Brambleberries in the Rain is my little spot on the ‘net where I can share bits about my garden and my love of plants and herbs. I have been gardening for most of my life and would much rather be out working in my garden than anywhere else! I started this site as a way to share my passion with others.

I garden in the beautiful (and yes, very wet) Pacific Northwest in a gorgeous area known as “the Gorge”.

I owe my love of gardening and herbs mostly to an aunt whose house I would visit during the summer. She was a gardener and one section of her garden was devoted to herbs. Her herb garden was my favorite place to visit and explore. Together we gathered seeds that she let me take home with instructions for how I could plant them myself.  She also taught me to rub the leaves of the plants to release their scent. To this day whenever I smell dill I am brought back to the summers in her garden. Ever since those summer days spent at my aunt’s I have been inspired by all the many uses and types of herbs out there. Every year I attempt to grow more and more in my garden. 

Lately, my husband and I have been very interested in the idea of growing and preserving as much as we can for our family to eat throughout the year. My garden has taken on a whole new light because of this. It is no longer just a passion but now a means of caring for my family. Throughout this site I hope to be able to share what I know about gardening and herbs as well as what I learn as my garden continues to grow with my family.

Thanks for visiting with me!

{ 9 comments… read them below or add one }

inadvertentfarmer November 19, 2008 at 9:37 pm

Hey Cynthia just wanted to let you know that I added you to my blog roll. Enjoy your blog immensely!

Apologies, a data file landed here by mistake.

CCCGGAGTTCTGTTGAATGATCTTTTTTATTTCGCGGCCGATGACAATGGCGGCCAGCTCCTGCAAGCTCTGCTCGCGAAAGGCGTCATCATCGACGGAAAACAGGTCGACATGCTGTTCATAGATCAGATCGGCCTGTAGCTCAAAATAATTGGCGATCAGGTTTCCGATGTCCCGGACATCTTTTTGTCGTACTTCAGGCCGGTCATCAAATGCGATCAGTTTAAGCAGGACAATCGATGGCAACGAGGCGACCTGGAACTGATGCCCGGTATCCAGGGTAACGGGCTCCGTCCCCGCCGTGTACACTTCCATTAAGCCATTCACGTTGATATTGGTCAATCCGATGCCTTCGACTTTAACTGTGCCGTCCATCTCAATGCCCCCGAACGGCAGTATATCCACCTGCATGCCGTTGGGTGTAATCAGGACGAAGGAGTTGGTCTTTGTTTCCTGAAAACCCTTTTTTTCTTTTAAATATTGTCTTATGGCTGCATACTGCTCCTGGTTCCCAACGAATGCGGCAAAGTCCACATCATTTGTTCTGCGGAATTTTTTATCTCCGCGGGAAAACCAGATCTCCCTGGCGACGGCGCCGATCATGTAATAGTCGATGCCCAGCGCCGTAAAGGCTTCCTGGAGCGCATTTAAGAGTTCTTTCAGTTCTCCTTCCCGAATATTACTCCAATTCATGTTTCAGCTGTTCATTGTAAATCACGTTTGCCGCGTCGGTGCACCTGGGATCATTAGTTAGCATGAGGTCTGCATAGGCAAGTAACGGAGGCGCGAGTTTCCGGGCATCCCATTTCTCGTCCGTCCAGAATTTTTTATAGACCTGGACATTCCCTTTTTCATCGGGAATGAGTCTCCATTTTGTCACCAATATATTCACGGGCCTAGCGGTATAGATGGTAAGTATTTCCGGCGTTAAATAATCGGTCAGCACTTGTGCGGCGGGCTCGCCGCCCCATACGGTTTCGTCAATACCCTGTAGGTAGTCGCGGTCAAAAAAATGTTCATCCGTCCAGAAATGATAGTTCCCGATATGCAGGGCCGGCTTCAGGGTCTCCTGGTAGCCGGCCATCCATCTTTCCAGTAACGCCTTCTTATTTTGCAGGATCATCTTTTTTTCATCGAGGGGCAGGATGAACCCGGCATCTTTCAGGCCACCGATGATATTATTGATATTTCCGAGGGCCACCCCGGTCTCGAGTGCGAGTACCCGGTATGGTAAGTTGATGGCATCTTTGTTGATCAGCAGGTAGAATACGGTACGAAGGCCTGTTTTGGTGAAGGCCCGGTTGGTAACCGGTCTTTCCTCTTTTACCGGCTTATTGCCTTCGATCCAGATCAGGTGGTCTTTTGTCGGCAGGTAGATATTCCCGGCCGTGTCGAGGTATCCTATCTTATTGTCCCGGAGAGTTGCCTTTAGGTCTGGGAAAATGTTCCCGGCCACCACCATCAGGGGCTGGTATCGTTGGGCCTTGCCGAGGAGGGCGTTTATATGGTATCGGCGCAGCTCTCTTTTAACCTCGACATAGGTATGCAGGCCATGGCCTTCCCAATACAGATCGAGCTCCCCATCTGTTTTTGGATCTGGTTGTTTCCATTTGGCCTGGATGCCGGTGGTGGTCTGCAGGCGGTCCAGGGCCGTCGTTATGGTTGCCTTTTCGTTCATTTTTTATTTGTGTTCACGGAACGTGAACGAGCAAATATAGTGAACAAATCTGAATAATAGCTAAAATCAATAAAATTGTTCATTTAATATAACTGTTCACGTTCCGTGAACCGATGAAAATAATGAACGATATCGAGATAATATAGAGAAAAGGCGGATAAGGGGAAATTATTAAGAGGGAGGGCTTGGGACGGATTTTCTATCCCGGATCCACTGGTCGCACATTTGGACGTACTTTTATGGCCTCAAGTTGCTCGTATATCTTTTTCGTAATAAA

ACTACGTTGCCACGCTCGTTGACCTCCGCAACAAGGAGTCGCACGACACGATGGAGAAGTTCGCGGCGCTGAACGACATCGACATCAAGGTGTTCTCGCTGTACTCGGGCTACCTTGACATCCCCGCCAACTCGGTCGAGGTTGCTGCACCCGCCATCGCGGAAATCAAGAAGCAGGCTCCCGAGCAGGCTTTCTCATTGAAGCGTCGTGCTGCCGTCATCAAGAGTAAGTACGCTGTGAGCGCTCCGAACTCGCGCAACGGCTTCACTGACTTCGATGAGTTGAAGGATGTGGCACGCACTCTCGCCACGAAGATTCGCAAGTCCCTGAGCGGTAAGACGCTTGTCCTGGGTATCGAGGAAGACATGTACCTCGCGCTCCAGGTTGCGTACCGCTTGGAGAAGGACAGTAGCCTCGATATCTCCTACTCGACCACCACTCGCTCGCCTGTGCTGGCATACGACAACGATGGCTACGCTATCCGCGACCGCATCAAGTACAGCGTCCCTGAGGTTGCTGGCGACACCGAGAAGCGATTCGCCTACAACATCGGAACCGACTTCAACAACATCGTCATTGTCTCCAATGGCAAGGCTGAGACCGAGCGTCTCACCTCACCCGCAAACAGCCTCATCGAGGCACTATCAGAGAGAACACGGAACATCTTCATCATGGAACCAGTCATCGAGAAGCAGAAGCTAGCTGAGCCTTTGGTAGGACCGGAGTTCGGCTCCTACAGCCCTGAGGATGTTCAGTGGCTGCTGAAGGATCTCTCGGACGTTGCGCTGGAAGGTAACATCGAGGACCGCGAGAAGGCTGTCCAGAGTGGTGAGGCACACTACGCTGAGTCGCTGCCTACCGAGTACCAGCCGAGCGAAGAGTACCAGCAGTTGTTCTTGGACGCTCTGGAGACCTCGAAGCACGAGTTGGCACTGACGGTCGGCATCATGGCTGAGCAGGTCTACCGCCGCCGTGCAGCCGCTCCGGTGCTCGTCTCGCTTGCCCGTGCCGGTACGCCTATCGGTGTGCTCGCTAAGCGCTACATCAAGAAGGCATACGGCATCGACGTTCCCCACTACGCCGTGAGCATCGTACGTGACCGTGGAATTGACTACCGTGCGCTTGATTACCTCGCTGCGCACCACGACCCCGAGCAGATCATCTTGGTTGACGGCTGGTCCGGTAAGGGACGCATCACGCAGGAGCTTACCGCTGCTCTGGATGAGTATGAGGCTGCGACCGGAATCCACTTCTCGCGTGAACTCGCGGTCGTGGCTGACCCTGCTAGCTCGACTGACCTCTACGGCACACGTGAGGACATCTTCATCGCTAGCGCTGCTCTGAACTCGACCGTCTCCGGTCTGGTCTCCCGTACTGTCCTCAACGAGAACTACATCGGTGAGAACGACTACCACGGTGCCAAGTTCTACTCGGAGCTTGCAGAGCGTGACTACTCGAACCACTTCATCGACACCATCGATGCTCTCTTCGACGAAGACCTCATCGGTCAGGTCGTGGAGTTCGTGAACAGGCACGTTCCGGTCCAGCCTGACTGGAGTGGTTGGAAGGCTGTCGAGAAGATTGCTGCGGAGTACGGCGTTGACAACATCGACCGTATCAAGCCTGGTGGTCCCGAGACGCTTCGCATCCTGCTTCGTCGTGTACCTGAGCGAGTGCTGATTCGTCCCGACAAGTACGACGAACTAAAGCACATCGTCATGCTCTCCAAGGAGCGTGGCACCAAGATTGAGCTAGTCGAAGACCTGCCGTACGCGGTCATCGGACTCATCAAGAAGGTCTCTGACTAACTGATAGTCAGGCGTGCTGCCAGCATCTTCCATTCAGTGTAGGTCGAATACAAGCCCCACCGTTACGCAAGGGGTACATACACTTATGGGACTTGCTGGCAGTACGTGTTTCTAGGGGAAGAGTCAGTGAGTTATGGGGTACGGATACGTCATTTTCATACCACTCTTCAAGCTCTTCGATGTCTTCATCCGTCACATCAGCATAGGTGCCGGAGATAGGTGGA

BTW…love your banner pic!


Thank you so much Kim! I really enjoy your blog as well. :) In fact I want your camera! -Cynthia


jean betts December 13, 2010 at 7:18 am

I have just discovered your site. Can certainly emphasize with allergy problems. it might be helpful to investigate quinoa (pronounced – keen-wa) a gluten free grain with many health benefits. It is available in the form of small grain/seeds, flakes similar to oatmeal, and flour which unfortunately is somewhat expensive. A wonderful new cookbook is ” Quinoa – the everyday superfood – 365″ by Patricia Green and Carolyn Hemming and published by whitecap http://www.whitecap.ca It is Canadian written and published so may not be well known in your area. Good luck.


Cynthia December 14, 2010 at 8:11 pm

Thanks for paying a visit to my site Jean. I will have to look into the book you recommend. Thank you for bringing it to my attention as it definitely sounds like a book I would be interested in. ~Cynthia


Lamyka May 3, 2011 at 7:30 pm

Quinoa is good for making milk as well but Amaranth is better since it doesn’t have the Saponin covered seeds. Growing it is also painless as it’s produces like no tomorrow–most of which without needing a re-seeding. Mill your own flour, sprinkle your food, pop it like popcorn and that’s from just a handful of these giants.


Cynthia May 4, 2011 at 12:28 pm

Thank you for this comment Lamyka. I have always wanted to grow amaranth. Now you have given me even more reasons to give it a try! I just might have to finally grow some this year.


Julia@PolkaDotGaloshes April 20, 2011 at 8:09 pm

Beautiful blog, I am so happy to have stumbled across another Northwest blogger. I’m looking forward to following your gardening and knitting adventures here. Cheers =)


Polly Gray July 18, 2011 at 7:14 am

I have the same interest. I raise alpacas in the Smokey Mountain area. I have the herbs and fiber(started 3 years ago). I now want to dye my fiber. I have tons of tansy and want to make sure I do this process correctly.
I put water/vinegar and fiber in one area. Then boil the tansy in water to make dye solution and strain. Drain fiber and add to to dye solution.


Annie February 1, 2012 at 8:59 pm

Cynthia, thank you for your comment over at my blog–I’m so happy to have discovered your space here! I share your passion for gardening and herbs and live in the same region as you. I love what you said about your aunt showing you how to roll the leaves to release their scent. I remember my mom doing this, and was delighted that my two and a half year old daughter enjoyed learning this over the last summer. She has learned to identify most of the herbs in our garden–a little herbalist in the making!


Brynn Dahlquist February 9, 2013 at 12:59 pm

I heard about you over at Small Things and am so excited to begin reading your blog. We live in that very same Gorge, out in the National Forest simplifying and enjoying our gorgeous area. I’m so interested in learning more about all the herbalism our area has to offer!


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